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Title: A hybrid unicast broadcast content delivery framework
Author: Christodoulou, Louis
ISNI:       0000 0004 5992 032X
Awarding Body: University of Surrey
Current Institution: University of Surrey
Date of Award: 2016
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The era of ubiquitous access to a rich selection of interactive and high quality multimedia has begun; with it, the term "data tsunami" has been coined to describe the impending wave of data traffic set to overwhelm mobile networks. Understandably, this has focused the efforts of the research community, achieving notable advances in compression algorithms, further reducing the bitrate of multimedia, as well as spectral efficiency improvements on the channels with which it is delivered. As it stands, these advances alone will soon be outpaced by the continued growth of demand. Research into this problem from a higher viewpoint reveals two diverging trends: Mobile Broadcast is expected to play a significant role in reducing the burden of delivering next generation multimedia to mobile devices. For any reasonable efficiency gains using mobile broadcast technology, interest from multiple users, in the same content is required. Meanwhile, content creators and broadcasters are diverging from traditional single stream offerings, providing greater personal choice for media consumption as well as tailoring services for more capable devices though enhancements of live broadcast streams. Given the unique and complex problem the aforementioned diverging trends present, the research herein explores the development of a standards compliant, multi-stream aware framework for implementation within mobile network infrastructure. Providing a multimedia centric, hybrid use of unicast and broadcast delivery methods, the framework allows mobile network operators the efficiency gains of broadcast whilst continuing to offer personalised experiences to customers. First, an open source system level LTE simulation platform is extended to support broadcast. This work is then characterised and validated to be 3GPP standards compliant. Next a Hybrid Unicast Broadcast Synchronisation (HUBS) framework is developed for multi stream multimedia content. This has the capability to dynamically vary broadcast resource allocation, increasing cell efficiency whilst minimising the time error between streams. Finally the HUBS framework is further expanded, making use of scalable video content for more precise synchronisation and resource utilisation.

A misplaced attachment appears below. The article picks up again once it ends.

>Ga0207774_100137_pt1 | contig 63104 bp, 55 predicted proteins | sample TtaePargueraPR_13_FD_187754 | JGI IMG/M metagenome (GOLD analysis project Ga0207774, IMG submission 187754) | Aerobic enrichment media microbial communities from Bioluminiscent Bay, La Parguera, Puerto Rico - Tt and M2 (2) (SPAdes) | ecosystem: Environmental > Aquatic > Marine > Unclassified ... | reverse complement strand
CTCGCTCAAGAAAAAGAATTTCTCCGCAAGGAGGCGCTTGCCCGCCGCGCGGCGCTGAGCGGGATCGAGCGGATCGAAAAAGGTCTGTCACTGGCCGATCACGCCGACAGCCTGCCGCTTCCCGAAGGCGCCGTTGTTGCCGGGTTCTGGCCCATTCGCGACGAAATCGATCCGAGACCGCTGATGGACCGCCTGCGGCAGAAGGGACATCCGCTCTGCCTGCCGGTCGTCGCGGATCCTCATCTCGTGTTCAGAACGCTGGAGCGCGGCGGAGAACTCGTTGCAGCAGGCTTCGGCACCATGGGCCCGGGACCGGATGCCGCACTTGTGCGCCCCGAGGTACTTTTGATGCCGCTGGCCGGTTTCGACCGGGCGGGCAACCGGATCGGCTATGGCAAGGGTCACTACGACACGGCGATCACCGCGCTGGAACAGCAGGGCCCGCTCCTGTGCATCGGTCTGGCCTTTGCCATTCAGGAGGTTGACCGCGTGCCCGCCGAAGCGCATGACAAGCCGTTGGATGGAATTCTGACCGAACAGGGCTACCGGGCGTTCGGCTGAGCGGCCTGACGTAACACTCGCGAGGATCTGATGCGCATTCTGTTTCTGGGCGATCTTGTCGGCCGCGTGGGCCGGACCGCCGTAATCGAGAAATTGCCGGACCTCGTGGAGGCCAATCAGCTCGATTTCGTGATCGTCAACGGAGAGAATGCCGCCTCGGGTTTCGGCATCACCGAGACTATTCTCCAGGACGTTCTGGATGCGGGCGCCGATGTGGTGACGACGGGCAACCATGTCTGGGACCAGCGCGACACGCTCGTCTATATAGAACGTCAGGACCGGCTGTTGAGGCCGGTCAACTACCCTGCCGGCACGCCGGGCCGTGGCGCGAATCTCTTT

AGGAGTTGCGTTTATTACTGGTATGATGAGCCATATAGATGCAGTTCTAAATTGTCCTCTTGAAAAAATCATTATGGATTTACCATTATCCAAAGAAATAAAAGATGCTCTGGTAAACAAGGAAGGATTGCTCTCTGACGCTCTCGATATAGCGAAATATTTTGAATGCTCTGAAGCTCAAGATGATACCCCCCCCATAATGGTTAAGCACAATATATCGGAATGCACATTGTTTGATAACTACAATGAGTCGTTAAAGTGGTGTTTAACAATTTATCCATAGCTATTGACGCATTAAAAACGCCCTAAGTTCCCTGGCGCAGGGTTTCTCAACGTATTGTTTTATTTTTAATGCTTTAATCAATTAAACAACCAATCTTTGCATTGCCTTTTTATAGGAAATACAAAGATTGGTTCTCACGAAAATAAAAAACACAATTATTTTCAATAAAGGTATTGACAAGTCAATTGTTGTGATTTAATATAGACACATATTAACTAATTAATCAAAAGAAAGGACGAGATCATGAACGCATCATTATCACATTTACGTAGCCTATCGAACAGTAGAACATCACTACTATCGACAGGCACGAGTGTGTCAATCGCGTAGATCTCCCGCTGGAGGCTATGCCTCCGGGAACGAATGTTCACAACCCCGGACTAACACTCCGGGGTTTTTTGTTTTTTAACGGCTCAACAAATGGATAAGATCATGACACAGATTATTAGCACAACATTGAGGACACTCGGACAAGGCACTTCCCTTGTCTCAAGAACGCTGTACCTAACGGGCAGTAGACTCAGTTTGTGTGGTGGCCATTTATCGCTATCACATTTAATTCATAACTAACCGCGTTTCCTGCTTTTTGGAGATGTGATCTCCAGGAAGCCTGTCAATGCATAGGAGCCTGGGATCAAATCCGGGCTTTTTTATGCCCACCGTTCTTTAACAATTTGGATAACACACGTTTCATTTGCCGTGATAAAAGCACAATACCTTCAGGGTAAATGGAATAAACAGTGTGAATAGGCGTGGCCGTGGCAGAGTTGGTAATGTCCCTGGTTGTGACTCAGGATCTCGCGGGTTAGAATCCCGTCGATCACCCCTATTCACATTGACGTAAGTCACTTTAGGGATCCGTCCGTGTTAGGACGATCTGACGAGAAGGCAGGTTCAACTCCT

Supervisor: Kondoz, A. M. Sponsor: Centre for Vision, Speech and Signal Processing (CVSSP)
Qualification Name: Thesis (Ph.D.) Qualification Level: Doctoral
EThOS ID:  DOI: Not available